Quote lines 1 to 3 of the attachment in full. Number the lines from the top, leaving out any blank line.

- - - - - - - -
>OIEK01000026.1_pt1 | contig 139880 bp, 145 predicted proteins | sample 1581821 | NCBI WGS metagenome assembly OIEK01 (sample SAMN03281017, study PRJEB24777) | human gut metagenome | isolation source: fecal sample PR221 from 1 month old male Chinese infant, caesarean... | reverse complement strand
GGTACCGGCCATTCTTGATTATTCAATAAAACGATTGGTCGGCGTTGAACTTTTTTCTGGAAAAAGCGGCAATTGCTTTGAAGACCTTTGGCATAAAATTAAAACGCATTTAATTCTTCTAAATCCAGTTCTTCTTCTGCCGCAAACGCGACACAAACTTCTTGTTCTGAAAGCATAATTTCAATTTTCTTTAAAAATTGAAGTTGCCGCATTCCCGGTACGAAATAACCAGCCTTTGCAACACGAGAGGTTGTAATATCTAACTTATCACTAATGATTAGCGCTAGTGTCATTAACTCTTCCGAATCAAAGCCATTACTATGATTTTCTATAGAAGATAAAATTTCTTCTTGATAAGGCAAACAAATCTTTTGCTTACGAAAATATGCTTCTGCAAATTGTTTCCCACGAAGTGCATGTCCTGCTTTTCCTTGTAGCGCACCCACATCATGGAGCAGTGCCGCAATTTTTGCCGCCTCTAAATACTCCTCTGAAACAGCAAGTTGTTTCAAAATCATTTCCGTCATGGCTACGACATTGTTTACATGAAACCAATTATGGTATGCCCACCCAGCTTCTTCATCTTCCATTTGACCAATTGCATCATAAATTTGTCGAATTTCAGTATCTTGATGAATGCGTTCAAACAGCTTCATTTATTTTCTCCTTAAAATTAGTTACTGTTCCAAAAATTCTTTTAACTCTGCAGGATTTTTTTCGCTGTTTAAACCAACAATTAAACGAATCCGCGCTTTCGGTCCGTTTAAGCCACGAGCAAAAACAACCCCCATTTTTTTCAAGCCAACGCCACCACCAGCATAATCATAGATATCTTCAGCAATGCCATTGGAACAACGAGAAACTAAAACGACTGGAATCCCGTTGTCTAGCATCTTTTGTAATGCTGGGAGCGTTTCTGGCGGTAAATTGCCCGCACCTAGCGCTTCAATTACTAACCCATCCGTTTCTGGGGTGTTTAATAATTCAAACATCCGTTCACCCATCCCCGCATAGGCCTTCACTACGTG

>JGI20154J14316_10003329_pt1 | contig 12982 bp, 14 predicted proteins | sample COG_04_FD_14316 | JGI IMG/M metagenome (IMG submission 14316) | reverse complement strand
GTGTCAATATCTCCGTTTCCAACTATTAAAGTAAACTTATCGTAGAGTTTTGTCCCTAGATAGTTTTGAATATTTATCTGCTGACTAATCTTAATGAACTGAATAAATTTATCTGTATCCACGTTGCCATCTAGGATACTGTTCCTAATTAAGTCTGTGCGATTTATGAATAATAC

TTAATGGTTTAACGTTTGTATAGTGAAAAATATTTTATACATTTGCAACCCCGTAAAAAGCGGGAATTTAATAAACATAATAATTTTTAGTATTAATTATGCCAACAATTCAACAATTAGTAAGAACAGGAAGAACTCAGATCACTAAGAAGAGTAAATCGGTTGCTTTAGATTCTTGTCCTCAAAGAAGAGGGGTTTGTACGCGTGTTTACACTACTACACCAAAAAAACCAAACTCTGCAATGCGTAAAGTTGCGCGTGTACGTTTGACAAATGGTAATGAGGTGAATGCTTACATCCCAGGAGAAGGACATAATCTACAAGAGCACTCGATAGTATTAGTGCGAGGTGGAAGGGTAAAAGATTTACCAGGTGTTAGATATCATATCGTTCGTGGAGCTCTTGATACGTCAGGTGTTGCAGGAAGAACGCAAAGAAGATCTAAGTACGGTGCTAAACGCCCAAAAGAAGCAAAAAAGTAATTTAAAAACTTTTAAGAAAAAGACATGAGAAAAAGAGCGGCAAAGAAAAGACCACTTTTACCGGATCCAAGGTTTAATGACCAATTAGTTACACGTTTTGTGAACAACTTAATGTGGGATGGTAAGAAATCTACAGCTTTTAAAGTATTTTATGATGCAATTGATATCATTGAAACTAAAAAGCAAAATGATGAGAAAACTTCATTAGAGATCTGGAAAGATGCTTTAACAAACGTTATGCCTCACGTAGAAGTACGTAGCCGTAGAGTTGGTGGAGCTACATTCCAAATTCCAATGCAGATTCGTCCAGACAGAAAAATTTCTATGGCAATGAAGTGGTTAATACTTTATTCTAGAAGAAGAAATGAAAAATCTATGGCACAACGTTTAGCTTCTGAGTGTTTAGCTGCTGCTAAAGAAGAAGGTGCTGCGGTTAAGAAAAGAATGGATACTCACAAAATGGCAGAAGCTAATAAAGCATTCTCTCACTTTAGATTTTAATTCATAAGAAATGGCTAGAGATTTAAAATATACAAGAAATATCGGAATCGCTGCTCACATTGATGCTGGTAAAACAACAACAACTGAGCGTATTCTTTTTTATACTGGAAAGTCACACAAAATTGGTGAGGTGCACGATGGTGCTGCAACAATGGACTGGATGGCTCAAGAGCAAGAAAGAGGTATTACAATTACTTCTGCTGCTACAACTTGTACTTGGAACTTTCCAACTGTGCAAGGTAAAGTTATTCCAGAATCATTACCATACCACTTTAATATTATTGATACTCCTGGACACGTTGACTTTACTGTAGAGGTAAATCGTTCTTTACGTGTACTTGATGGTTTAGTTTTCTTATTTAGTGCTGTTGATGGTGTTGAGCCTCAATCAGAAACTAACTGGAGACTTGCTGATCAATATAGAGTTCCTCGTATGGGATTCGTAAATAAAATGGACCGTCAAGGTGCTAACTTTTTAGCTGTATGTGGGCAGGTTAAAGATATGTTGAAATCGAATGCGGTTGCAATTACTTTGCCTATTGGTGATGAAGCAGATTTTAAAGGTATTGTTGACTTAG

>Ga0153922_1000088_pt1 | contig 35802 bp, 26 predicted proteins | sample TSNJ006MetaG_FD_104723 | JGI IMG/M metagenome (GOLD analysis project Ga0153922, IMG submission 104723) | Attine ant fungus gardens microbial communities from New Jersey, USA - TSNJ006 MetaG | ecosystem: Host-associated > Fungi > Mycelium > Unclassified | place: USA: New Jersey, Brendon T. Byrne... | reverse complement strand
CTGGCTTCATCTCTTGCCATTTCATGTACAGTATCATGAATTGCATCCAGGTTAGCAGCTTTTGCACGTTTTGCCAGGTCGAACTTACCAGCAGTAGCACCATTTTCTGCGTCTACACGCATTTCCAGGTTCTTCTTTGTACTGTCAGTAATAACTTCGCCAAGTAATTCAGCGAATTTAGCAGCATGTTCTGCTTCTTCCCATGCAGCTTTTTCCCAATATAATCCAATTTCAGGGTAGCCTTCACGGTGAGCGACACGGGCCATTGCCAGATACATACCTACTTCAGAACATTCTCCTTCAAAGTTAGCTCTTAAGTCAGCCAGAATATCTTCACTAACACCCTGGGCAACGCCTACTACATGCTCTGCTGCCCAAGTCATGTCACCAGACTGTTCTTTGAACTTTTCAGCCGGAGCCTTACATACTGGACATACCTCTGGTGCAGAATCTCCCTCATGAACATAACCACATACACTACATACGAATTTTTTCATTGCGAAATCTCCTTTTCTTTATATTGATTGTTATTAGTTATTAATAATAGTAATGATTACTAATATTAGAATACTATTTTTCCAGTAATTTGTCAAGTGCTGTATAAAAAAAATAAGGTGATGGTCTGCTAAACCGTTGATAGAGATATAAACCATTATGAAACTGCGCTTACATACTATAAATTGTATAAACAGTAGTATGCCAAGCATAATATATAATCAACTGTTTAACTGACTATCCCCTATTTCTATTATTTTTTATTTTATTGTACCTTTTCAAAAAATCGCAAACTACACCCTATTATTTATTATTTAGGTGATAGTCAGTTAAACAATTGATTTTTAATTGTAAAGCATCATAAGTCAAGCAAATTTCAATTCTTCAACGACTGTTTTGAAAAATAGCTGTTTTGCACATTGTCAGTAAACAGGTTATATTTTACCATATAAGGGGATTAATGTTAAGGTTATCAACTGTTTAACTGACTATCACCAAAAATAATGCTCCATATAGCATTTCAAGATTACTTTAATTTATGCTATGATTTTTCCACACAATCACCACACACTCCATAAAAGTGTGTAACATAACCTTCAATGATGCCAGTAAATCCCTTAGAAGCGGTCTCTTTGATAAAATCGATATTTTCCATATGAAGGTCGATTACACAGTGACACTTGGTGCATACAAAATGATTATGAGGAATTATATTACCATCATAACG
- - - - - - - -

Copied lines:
>OIEK01000026.1_pt1 | contig 139880 bp, 145 predicted proteins | sample 1581821 | NCBI WGS metagenome assembly OIEK01 (sample SAMN03281017, study PRJEB24777) | human gut metagenome | isolation source: fecal sample PR221 from 1 month old male Chinese infant, caesarean... | reverse complement strand
GGTACCGGCCATTCTTGATTATTCAATAAAACGATTGGTCGGCGTTGAACTTTTTTCTGGAAAAAGCGGCAATTGCTTTGAAGACCTTTGGCATAAAATTAAAACGCATTTAATTCTTCTAAATCCAGTTCTTCTTCTGCCGCAAACGCGACACAAACTTCTTGTTCTGAAAGCATAATTTCAATTTTCTTTAAAAATTGAAGTTGCCGCATTCCCGGTACGAAATAACCAGCCTTTGCAACACGAGAGGTTGTAATATCTAACTTATCACTAATGATTAGCGCTAGTGTCATTAACTCTTCCGAATCAAAGCCATTACTATGATTTTCTATAGAAGATAAAATTTCTTCTTGATAAGGCAAACAAATCTTTTGCTTACGAAAATATGCTTCTGCAAATTGTTTCCCACGAAGTGCATGTCCTGCTTTTCCTTGTAGCGCACCCACATCATGGAGCAGTGCCGCAATTTTTGCCGCCTCTAAATACTCCTCTGAAACAGCAAGTTGTTTCAAAATCATTTCCGTCATGGCTACGACATTGTTTACATGAAACCAATTATGGTATGCCCACCCAGCTTCTTCATCTTCCATTTGACCAATTGCATCATAAATTTGTCGAATTTCAGTATCTTGATGAATGCGTTCAAACAGCTTCATTTATTTTCTCCTTAAAATTAGTTACTGTTCCAAAAATTCTTTTAACTCTGCAGGATTTTTTTCGCTGTTTAAACCAACAATTAAACGAATCCGCGCTTTCGGTCCGTTTAAGCCACGAGCAAAAACAACCCCCATTTTTTTCAAGCCAACGCCACCACCAGCATAATCATAGATATCTTCAGCAATGCCATTGGAACAACGAGAAACTAAAACGACTGGAATCCCGTTGTCTAGCATCTTTTGTAATGCTGGGAGCGTTTCTGGCGGTAAATTGCCCGCACCTAGCGCTTCAATTACTAACCCATCCGTTTCTGGGGTGTTTAATAATTCAAACATCCGTTCACCCATCCCCGCATAGGCCTTCACTACGTG

>JGI20154J14316_10003329_pt1 | contig 12982 bp, 14 predicted proteins | sample COG_04_FD_14316 | JGI IMG/M metagenome (IMG submission 14316) | reverse complement strand